Posted: Wed 1st Jun 2022

M56 driver too busy on phone to notice police vehicle with lights and sirens on trying to pass

News and Info from Deeside, Flintshire, North Wales
This article is old - Published: Wednesday, Jun 1st, 2022

An M56 driver was so busy on their phone this morning that they didn’t notice a police vehicle with blue lights on and sirens blaring trying to get past.

Officers in a motorway police patrol vehicle were responding to an emergency when they were held up by the vehicle in the third lane of the M56.

As the driver eventually pulled over to lane two, police pulled alongside and saw the driver using their mobile phone.

North West Motorway Police said on social media: “A driver didn’t notice a police vehicle with all its emergency lights and sirens activated on the M56 this morning.”

“MO31 was responding to an emergency call & was held up by this vehicle not moving into lane 2, the reason the driver didn’t see or hear him?”

“Once MO31 managed to get alongside the vehicle the driver was on their phone!”

“Driver will be reported for the offence.”

It’s illegal to hold and use a phone, sat nav, tablet, or any device that can send or receive data, while driving or riding a motorcycle.

This means you must not use a device in your hand for any reason, whether online or offline.

For example, you must not text, make calls, take photos or videos, or browse the web.

The law still applies to you if you’re:

  • stopped at traffic lights
  • queuing in traffic
  • supervising a learner driver
  • driving a car that turns off the engine when you stop moving
  • holding and using a device that’s offline or in flight mode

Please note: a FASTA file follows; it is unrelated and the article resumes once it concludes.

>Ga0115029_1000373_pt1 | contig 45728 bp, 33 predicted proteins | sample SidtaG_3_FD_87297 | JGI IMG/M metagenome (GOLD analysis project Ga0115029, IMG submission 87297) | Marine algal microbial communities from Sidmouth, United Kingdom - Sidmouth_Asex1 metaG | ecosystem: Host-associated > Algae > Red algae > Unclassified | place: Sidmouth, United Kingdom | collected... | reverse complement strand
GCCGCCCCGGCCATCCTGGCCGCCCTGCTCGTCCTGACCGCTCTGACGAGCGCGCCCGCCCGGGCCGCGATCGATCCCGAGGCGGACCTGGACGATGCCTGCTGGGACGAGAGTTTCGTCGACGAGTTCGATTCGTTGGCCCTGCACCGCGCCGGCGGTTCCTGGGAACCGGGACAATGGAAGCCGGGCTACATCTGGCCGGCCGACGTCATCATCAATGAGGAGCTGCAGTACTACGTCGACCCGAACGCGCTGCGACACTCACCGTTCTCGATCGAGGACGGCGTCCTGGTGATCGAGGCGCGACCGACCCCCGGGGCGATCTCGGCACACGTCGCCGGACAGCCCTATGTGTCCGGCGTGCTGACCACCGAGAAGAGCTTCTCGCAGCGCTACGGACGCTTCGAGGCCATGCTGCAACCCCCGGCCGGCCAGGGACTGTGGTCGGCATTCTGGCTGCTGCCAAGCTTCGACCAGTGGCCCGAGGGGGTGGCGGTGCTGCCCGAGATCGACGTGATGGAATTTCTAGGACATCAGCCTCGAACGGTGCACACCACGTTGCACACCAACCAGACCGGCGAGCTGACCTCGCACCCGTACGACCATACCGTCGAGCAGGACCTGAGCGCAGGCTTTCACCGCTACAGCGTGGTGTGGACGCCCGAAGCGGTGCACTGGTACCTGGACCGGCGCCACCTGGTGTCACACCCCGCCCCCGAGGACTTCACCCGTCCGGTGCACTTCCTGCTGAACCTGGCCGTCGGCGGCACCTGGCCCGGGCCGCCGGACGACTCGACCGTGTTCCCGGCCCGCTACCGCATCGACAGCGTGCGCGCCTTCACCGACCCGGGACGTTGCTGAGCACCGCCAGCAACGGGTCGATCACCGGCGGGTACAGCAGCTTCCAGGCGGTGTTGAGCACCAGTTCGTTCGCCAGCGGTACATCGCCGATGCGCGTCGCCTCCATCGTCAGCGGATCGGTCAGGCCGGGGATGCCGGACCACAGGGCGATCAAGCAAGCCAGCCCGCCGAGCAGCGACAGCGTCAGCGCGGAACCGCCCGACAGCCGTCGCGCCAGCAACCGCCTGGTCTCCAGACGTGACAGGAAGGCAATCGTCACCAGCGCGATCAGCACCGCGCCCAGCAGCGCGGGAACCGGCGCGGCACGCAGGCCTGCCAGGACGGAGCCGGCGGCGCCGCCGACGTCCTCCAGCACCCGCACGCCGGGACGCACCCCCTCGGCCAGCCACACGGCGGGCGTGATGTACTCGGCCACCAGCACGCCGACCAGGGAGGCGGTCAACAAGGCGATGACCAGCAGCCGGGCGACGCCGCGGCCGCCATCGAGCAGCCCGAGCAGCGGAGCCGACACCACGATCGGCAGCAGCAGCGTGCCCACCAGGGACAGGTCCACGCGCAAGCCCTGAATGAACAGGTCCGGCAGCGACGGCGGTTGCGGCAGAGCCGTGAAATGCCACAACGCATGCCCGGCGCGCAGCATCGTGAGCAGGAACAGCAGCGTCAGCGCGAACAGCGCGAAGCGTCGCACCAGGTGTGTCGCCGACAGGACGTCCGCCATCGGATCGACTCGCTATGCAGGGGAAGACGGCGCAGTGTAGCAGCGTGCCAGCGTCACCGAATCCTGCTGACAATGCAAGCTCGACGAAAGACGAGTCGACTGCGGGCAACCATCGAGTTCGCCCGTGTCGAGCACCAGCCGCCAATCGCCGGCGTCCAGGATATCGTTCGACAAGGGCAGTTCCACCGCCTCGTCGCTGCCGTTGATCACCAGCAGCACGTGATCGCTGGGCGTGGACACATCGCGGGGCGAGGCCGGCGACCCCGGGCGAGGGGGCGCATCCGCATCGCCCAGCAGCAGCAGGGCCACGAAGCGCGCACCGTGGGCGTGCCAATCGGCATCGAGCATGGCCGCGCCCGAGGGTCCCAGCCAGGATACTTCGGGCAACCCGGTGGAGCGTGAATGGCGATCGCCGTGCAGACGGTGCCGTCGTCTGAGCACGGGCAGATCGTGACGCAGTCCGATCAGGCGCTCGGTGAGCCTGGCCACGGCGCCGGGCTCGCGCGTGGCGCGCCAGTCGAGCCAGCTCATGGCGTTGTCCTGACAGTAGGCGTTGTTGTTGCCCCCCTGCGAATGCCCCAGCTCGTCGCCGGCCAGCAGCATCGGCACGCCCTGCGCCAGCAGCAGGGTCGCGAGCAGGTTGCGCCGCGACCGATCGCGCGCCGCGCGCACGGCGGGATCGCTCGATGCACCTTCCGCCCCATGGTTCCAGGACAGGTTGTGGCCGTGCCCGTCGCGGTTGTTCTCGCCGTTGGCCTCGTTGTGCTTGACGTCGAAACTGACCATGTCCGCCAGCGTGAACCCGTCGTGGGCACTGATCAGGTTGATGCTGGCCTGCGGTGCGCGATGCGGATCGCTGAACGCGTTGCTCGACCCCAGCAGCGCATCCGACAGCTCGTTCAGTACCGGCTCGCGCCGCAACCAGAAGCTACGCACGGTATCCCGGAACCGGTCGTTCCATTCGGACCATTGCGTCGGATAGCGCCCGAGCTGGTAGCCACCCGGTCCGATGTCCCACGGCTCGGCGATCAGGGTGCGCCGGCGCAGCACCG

You can get 6 penalty points and a £200 fine if you hold and use a phone, sat nav, tablet, or any device that can send and receive data while driving or riding a motorcycle.

You’ll also lose your licence if you passed your driving test in the last 2 years.

You can get 3 penalty points if you do not have a full view of the road and traffic ahead or proper control of the vehicle.

You can also be taken to court where you can:

On March 25 of this year, a number of new rules have been added to prevent drivers from being distracted by their phones when driving.

Under the new laws, the meaning of ‘using’ a phone will be expanded to cover the following:

  • Illuminating the screen
  • Checking the time
  • Checking notifications
  • Unlocking the device
  • Making, receiving, or rejecting a telephone or internet based call
  • Sending, receiving or uploading oral or written content
  • Sending, receiving or uploading a photo or video
  • Utilising camera, video, or sound recording
  • Drafting any text
  • Accessing any stored data such as documents, books, audio files, photos, videos, films, playlists, notes, or messages
  • Accessing an app
  • Accessing the internet

 

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